Temporary Amnesia.

I’m not sure why I keep trying to like chicken thighs. It’s as if I have one of those short-term memory malfunctions, much-beloved by Grey’s Anatomy‘s grasping writers, each time I come across a dish that uses them: I forget that I can’t stand ’em until that first bite so rudely reminds me.

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Well, I meant to avoid all of that with this recipe for Chicken and Leeks Braised in Wine. It calls for eight thighs, half of which I intended to swap for breast meat so that the Carnivore— who is predisposed to dark cuts—and I would both be happy. But the guy at the market gave me pieces that must’ve belonged to a monster chicken; five were the equivalent of the eight the recipe required, so I figured I might as well use them all up with one fell swoop. That’s where I went wrong.

Of course, you may not see it that way if you’re a thigh fan, in which case: full-speed ahead.

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I’m sure you’re familiar with the refrain by now: I clipped this one from Cooking Light six YEARS ago. I pulled it out of my binder in March and moved it to the “to try soon” pile, had the best intentions to cross it off the list ASAP (for real this time, I swear), and when I finally started pulling everything out of the fridge, I realized I was missing a few key ingredients. My oregano, the only fresh herb required except for a parsley garnish, had gone bad; I had some salvageable sprigs of tarragon that I used instead. A questionable decision, to be sure, but one that wound up being pretty solid. I had lemons, but no oranges, so lemon zest it was; and the only tomatoes I had were either of the canned or grape varieties, so I went with the sweet and tiny grape for a lighter, fresher taste.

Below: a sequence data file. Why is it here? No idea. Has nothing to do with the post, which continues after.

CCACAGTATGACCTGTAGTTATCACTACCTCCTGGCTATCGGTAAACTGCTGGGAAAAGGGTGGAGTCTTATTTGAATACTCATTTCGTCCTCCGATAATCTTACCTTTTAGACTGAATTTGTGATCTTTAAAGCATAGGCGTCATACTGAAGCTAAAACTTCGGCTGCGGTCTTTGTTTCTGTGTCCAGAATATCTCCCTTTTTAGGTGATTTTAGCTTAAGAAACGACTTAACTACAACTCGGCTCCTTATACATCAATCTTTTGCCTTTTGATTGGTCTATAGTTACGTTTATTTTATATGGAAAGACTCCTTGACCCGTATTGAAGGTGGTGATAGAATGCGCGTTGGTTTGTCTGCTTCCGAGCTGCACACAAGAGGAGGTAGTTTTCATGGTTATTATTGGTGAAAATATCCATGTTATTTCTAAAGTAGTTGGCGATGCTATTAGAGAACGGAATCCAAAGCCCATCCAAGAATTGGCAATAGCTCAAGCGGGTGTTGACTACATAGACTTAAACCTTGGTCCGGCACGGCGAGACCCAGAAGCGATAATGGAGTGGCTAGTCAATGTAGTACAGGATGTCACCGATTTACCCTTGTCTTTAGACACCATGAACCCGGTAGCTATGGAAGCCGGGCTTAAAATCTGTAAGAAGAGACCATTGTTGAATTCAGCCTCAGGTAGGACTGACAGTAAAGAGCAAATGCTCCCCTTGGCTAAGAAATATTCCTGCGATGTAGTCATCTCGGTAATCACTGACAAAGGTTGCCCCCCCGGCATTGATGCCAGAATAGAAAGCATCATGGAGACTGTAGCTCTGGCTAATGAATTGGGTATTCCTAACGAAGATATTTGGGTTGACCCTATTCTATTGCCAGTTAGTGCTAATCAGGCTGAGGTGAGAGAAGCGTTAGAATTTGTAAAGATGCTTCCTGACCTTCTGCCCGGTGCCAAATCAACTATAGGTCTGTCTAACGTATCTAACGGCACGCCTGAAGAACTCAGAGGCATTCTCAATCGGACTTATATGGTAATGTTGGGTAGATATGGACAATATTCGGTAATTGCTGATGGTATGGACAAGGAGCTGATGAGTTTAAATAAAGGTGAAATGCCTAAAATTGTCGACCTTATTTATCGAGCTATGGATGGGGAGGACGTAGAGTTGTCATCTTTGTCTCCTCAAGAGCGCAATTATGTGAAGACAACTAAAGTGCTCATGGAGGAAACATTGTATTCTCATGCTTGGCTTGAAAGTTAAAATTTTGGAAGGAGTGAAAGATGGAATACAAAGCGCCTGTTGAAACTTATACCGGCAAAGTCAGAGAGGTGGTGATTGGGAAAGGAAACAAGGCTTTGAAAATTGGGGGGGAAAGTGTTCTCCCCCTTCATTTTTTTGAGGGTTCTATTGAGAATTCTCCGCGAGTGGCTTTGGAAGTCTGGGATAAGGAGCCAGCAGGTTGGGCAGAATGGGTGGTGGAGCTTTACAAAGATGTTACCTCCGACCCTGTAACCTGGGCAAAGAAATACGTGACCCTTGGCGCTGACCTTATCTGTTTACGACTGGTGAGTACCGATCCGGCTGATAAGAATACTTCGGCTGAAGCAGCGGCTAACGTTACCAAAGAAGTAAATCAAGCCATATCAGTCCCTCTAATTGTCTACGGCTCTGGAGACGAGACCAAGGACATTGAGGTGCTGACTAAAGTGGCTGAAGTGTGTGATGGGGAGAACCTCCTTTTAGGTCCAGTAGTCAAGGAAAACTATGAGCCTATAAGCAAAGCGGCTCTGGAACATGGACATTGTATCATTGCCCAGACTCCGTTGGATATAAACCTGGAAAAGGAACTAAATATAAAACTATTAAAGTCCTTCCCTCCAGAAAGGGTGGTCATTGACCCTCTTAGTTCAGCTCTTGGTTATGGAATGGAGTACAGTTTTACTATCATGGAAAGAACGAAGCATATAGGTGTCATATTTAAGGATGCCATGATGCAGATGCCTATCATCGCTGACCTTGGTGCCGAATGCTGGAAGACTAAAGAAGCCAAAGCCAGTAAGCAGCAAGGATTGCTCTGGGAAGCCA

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The final product was a bit on the sweet side, so I took a hint from the magazine’s suggestion that the flavors in the dish would be best complemented by a simple Greek salad and crumbled feta cheese on top. It made all the difference: The salty cheese proved to be the ideal counterpoint to a sauce, Riesling-based and heavily seasoned with coriander and cinnamon, that had previously hovered directly above the line between “cloying” and “just right.” I served it on pasta, but crusty bread, mashed potatoes, or anything that has the capacity to soak up all of those juices would work just as well.

In the end, I only had a bite or two of the meat, but I had to go back for a second helping of everything else.

Chicken and Leeks Braised in Wine
From Cooking Light, April 2003

Cooking spray
8 chicken thighs, skinned (about 2 pounds)
3/4 teaspoon salt, divided
1/2 teaspoon freshly ground black pepper, divided
4 leeks, cut diagonally into 2-inch pieces (about 2 1/4 pounds)
1 teaspoon ground coriander
1 (3-inch) cinnamon stick
2 cups Riesling or other slightly sweet white wine
1 teaspoon sugar
2 bay leaves
2 fresh oregano sprigs
2 garlic cloves, peeled
1 (1 x 5-inch) orange rind strip
3 cups diced seeded peeled tomato
1 tablespoon chopped fresh oregano
1 tablespoon chopped fresh parsley
Feta cheese, for garnish

1. Heat a large nonstick skillet coated with cooking spray over medium-high heat. Sprinkle chicken with 1/2 teaspoon salt and 1/4 teaspoon pepper. Add the chicken to pan; sauté 4 minutes on each side. Remove from pan. Add leeks to pan; sauté 4 minutes or until browned, turning once. Remove from pan.

2. Add coriander and cinnamon; cook 30 seconds. Add wine and next 5 ingredients (wine through rind), and bring to a boil. Cover, reduce heat, and simmer 3 minutes. Add leeks. Cover and cook for 5 minutes. Add chicken. Cover and cook 8 minutes.

3. Add tomato; bring to a boil. Uncover and cook 10 minutes, stirring often. Remove cinnamon, bay leaves, and rind.

4. Stir in 1/4 teaspoon salt, 1/4 teaspoon pepper, and chopped oregano. Sprinkle each serving with parsley and feta.

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